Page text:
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TTUN Defensive Player to Watch: Defensive End Aidan Hutchinson

Hutchinson is a big-time NFL prospect, but his next goal is earning a long-awaited victory over the Buckeyes. Goals are nice.

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Hutchinson last lined up against Ohio State in 2019
Photo by Scott W. Grau/Icon Sportswire via Getty Images

In the words of sensational UFC ring announcer, Bruce Buffer: “It’s tiiiiiiime!” This is the week Ohio State football fans have been waiting for, and I’m not talking about Thanksgiving… although, shout out to a great holiday for eating. As far as culinary holiday rankings go, Turkey Day is the obvious top choice, followed closely by Halloween (don’t @ me).

Of course, I am talking about *ichigan Week.

You know what it’s about... Let’s go!
Adam Cairns/Columbus Dispatch via Imagn Content Services, LLC

The Game. The Rivalry. The two decades of dominance that Ohio State has enjoyed since the turn of the century. This matchup earned the distinction of Greatest Rivalry in Sports years ago, but it has been one-sided in recent seasons. Focusing in solely on the 21st century, we as Buckeye fans have been gifted with plenty of memories from this battle of bluebloods. The Game of the Century (2006) still stands as such, and despite OSU’s recent dominance, there have been plenty of other close, meaningful games since that 2006 version.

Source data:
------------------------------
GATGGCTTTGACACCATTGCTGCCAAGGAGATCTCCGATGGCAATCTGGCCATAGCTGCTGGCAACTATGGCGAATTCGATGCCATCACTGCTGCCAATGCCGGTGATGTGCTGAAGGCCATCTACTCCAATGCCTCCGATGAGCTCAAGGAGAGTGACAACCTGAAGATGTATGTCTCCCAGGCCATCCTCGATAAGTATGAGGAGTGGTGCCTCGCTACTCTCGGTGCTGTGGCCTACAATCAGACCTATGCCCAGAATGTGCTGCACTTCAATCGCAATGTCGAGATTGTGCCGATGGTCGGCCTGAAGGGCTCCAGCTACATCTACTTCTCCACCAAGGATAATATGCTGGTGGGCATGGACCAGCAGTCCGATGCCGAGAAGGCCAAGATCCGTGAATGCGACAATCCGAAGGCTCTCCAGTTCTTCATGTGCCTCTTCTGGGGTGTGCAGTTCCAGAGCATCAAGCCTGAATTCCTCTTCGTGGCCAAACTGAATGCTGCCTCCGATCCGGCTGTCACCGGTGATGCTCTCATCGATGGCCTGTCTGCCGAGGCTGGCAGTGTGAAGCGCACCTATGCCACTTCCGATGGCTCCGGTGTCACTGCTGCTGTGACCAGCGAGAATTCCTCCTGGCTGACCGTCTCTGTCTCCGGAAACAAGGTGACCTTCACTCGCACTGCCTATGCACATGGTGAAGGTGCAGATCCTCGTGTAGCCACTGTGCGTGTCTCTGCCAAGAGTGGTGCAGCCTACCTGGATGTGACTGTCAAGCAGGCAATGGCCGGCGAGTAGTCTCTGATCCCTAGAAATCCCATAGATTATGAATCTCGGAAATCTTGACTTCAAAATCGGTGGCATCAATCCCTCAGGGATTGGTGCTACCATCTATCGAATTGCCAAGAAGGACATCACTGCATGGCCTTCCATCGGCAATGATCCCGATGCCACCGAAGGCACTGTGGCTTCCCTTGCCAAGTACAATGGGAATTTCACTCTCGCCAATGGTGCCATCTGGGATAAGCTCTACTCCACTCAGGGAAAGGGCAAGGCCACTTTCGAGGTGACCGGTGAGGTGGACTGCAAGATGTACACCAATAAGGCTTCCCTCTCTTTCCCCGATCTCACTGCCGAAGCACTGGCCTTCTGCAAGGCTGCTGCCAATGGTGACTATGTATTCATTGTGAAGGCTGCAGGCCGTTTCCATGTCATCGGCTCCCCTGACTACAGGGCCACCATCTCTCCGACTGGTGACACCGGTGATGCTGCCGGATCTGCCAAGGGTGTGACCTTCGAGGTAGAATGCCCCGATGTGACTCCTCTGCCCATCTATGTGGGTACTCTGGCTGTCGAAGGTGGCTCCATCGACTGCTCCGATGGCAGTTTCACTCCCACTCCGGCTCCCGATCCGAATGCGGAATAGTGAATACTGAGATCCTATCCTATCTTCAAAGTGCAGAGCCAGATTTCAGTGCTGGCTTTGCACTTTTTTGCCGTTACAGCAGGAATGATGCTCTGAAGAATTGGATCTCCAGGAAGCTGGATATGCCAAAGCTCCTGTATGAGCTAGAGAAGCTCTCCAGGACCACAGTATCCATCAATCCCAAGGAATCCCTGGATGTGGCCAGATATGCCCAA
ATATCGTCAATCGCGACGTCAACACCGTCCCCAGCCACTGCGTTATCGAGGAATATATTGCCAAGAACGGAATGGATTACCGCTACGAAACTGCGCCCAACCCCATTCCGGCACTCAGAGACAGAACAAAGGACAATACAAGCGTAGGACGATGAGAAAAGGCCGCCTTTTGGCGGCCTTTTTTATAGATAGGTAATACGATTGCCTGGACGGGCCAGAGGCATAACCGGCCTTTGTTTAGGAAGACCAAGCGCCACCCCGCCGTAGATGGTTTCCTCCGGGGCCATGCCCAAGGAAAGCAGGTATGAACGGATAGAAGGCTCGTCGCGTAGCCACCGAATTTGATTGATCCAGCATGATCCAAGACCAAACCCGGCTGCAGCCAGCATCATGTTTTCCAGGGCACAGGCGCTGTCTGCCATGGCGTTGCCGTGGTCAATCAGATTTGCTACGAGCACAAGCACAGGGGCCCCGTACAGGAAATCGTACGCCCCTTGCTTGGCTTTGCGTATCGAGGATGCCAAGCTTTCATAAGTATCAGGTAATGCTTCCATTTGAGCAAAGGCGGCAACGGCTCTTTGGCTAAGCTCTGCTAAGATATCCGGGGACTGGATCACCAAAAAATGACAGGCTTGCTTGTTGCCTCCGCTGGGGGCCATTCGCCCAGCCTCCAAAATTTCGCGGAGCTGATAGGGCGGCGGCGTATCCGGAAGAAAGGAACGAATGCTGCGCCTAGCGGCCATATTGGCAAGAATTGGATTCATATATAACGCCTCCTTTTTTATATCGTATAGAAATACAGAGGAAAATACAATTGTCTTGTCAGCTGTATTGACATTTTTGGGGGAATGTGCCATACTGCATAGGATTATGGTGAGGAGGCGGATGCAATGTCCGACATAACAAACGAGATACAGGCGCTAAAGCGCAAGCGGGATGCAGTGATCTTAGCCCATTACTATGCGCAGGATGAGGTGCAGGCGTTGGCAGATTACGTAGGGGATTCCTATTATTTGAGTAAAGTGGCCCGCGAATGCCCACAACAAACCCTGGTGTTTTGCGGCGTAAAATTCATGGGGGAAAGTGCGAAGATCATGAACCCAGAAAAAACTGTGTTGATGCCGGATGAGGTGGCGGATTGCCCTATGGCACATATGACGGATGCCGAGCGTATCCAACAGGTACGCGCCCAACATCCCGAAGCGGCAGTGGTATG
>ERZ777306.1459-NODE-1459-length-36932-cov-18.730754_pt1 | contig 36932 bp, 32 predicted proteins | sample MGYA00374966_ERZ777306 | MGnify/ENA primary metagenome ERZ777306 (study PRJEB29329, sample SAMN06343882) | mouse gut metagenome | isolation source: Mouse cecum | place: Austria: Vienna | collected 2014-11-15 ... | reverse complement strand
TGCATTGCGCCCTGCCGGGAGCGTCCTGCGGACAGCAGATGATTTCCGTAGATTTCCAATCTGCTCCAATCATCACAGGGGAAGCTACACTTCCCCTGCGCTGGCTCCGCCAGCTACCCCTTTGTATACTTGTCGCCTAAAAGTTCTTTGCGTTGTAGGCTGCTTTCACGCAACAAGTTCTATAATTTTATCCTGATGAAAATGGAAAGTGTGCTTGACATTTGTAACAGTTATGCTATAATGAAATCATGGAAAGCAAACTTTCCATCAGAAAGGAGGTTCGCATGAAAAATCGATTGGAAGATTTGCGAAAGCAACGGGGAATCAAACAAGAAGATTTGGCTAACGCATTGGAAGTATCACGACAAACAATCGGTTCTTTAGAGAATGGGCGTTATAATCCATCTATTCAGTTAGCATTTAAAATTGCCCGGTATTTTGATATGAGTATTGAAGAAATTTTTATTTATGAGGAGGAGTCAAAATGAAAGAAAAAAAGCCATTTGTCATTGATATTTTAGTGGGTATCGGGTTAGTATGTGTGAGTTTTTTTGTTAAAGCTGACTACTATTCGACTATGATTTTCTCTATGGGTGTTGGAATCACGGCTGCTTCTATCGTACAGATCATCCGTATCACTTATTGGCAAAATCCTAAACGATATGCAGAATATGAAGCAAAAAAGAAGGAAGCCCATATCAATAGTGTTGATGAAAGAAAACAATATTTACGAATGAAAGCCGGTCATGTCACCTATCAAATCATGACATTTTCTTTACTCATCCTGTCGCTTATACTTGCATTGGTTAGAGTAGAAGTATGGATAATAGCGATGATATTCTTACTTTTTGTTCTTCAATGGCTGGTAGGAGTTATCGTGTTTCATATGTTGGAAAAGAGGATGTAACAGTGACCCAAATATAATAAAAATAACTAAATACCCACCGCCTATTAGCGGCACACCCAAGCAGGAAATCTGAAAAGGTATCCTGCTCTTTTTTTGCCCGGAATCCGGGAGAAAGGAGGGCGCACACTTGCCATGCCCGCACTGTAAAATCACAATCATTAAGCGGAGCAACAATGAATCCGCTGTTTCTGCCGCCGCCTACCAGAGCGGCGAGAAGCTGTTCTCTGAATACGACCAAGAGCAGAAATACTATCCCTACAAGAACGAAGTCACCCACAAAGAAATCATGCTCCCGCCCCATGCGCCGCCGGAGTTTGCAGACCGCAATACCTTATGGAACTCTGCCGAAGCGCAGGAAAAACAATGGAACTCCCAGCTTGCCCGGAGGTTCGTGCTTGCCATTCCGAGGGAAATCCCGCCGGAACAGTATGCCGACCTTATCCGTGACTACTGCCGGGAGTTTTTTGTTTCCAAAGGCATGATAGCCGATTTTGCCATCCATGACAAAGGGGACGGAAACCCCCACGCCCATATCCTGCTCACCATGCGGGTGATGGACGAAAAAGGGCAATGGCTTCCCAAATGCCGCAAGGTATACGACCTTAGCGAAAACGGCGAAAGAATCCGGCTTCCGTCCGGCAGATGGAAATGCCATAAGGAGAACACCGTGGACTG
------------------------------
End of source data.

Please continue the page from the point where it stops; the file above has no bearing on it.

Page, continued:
TTUN last won The Game in 2011, but they have not been without opportunity. Games in 2012 and 2013 were both decided by less than six points. 2016 was the most recent matchup in which these two teams were ranked inside the top five (*ichigan at No. 3, Ohio State at No. 2), and it was a nail-biter. The Buckeyes squeaked out a victory in what was the very first overtime game of this rivalry. Since then, OSU has either dominated the game, or TTUN has ducked it altogether. Last season, the Wolverines were apparently unable to field a competitive team due to the pandemic. What was their excuse in 2018 and 2019? Zing!